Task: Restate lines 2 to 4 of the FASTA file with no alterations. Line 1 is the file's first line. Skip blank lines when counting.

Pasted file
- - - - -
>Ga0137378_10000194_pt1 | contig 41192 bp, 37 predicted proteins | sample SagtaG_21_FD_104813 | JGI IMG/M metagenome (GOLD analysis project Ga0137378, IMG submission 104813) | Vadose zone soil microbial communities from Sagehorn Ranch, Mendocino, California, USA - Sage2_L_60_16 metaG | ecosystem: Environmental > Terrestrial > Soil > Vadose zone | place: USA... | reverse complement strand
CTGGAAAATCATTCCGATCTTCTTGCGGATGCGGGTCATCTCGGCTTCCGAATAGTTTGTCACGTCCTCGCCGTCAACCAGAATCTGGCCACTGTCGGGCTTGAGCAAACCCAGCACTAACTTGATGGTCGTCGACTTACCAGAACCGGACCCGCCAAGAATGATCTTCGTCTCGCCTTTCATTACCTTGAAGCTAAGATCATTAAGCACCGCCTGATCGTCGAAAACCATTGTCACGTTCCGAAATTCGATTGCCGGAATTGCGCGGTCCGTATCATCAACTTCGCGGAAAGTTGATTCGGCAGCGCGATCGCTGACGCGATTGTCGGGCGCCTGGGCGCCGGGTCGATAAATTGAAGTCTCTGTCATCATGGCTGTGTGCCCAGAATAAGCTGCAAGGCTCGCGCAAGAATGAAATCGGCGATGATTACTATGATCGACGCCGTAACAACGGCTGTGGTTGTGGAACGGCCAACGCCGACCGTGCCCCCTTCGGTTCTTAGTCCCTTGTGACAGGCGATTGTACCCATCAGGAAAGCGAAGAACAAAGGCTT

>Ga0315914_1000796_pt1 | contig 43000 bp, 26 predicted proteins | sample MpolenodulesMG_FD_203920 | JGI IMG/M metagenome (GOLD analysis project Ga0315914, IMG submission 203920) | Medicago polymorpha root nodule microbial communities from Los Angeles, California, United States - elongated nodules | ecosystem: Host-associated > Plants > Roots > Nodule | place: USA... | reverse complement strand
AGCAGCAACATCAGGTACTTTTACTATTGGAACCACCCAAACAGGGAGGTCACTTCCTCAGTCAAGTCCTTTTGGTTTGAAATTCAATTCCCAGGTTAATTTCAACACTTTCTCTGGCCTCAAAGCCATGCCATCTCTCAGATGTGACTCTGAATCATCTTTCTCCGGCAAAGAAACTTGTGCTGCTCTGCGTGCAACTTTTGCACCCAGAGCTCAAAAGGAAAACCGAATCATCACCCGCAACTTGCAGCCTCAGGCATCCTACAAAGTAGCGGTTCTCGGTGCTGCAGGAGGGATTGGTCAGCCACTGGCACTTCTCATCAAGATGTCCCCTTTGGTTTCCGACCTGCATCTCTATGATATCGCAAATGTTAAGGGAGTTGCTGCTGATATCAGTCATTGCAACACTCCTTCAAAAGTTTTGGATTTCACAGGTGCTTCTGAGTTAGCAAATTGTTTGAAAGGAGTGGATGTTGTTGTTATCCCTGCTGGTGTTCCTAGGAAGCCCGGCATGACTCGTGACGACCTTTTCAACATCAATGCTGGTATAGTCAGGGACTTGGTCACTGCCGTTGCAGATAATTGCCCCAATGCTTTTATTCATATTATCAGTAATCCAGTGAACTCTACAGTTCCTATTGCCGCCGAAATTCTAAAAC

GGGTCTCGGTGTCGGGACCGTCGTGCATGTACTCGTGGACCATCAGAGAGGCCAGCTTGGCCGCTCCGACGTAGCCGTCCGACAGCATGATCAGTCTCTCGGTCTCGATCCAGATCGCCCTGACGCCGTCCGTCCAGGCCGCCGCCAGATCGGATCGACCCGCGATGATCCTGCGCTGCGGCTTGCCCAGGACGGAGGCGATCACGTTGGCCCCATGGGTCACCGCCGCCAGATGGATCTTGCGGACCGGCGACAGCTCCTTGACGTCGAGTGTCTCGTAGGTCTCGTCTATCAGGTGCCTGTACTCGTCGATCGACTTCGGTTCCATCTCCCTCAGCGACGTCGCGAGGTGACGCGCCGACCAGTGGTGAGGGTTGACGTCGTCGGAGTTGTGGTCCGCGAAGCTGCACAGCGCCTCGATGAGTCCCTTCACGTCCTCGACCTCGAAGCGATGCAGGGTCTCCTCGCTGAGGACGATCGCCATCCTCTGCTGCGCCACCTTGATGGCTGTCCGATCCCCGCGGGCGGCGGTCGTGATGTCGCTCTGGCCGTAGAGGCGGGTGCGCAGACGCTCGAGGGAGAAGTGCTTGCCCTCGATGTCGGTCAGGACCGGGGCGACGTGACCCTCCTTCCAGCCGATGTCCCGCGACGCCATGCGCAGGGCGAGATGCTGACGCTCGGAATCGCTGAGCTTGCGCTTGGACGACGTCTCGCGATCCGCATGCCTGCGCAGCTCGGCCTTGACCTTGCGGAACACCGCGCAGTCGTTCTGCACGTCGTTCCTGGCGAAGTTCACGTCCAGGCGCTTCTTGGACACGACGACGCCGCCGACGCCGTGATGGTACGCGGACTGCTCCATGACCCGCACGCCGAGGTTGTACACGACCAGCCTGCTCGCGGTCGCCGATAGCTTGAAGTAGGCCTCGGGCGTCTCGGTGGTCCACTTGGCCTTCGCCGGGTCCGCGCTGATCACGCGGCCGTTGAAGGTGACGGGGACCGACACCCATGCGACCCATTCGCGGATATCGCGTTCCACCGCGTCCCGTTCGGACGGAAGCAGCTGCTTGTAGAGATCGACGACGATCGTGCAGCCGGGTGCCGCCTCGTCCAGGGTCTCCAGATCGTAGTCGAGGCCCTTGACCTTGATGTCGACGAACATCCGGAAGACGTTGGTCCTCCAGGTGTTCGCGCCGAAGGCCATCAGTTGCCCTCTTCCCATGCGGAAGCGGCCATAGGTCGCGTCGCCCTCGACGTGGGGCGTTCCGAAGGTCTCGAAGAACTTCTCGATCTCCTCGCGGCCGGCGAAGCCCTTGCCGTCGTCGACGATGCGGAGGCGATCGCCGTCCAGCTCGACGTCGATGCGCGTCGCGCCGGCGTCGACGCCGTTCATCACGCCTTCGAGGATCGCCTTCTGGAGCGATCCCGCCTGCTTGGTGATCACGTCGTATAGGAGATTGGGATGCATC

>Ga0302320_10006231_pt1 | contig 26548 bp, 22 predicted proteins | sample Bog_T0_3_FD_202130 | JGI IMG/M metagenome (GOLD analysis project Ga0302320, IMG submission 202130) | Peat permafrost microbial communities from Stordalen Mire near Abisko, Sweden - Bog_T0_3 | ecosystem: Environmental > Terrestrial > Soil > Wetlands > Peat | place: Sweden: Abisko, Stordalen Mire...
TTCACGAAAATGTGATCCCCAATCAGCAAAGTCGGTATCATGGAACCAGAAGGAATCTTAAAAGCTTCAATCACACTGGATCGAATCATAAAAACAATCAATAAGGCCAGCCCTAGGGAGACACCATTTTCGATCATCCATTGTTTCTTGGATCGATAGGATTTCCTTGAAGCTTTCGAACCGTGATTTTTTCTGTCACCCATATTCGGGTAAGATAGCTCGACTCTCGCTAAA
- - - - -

CTGGAAAATCATTCCGATCTTCTTGCGGATGCGGGTCATCTCGGCTTCCGAATAGTTTGTCACGTCCTCGCCGTCAACCAGAATCTGGCCACTGTCGGGCTTGAGCAAACCCAGCACTAACTTGATGGTCGTCGACTTACCAGAACCGGACCCGCCAAGAATGATCTTCGTCTCGCCTTTCATTACCTTGAAGCTAAGATCATTAAGCACCGCCTGATCGTCGAAAACCATTGTCACGTTCCGAAATTCGATTGCCGGAATTGCGCGGTCCGTATCATCAACTTCGCGGAAAGTTGATTCGGCAGCGCGATCGCTGACGCGATTGTCGGGCGCCTGGGCGCCGGGTCGATAAATTGAAGTCTCTGTCATCATGGCTGTGTGCCCAGAATAAGCTGCAAGGCTCGCGCAAGAATGAAATCGGCGATGATTACTATGATCGACGCCGTAACAACGGCTGTGGTTGTGGAACGGCCAACGCCGACCGTGCCCCCTTCGGTTCTTAGTCCCTTGTGACAGGCGATTGTACCCATCAGGAAAGCGAAGAACAAAGGCTT

>Ga0315914_1000796_pt1 | contig 43000 bp, 26 predicted proteins | sample MpolenodulesMG_FD_203920 | JGI IMG/M metagenome (GOLD analysis project Ga0315914, IMG submission 203920) | Medicago polymorpha root nodule microbial communities from Los Angeles, California, United States - elongated nodules | ecosystem: Host-associated > Plants > Roots > Nodule | place: USA... | reverse complement strand
AGCAGCAACATCAGGTACTTTTACTATTGGAACCACCCAAACAGGGAGGTCACTTCCTCAGTCAAGTCCTTTTGGTTTGAAATTCAATTCCCAGGTTAATTTCAACACTTTCTCTGGCCTCAAAGCCATGCCATCTCTCAGATGTGACTCTGAATCATCTTTCTCCGGCAAAGAAACTTGTGCTGCTCTGCGTGCAACTTTTGCACCCAGAGCTCAAAAGGAAAACCGAATCATCACCCGCAACTTGCAGCCTCAGGCATCCTACAAAGTAGCGGTTCTCGGTGCTGCAGGAGGGATTGGTCAGCCACTGGCACTTCTCATCAAGATGTCCCCTTTGGTTTCCGACCTGCATCTCTATGATATCGCAAATGTTAAGGGAGTTGCTGCTGATATCAGTCATTGCAACACTCCTTCAAAAGTTTTGGATTTCACAGGTGCTTCTGAGTTAGCAAATTGTTTGAAAGGAGTGGATGTTGTTGTTATCCCTGCTGGTGTTCCTAGGAAGCCCGGCATGACTCGTGACGACCTTTTCAACATCAATGCTGGTATAGTCAGGGACTTGGTCACTGCCGTTGCAGATAATTGCCCCAATGCTTTTATTCATATTATCAGTAATCCAGTGAACTCTACAGTTCCTATTGCCGCCGAAATTCTAAAAC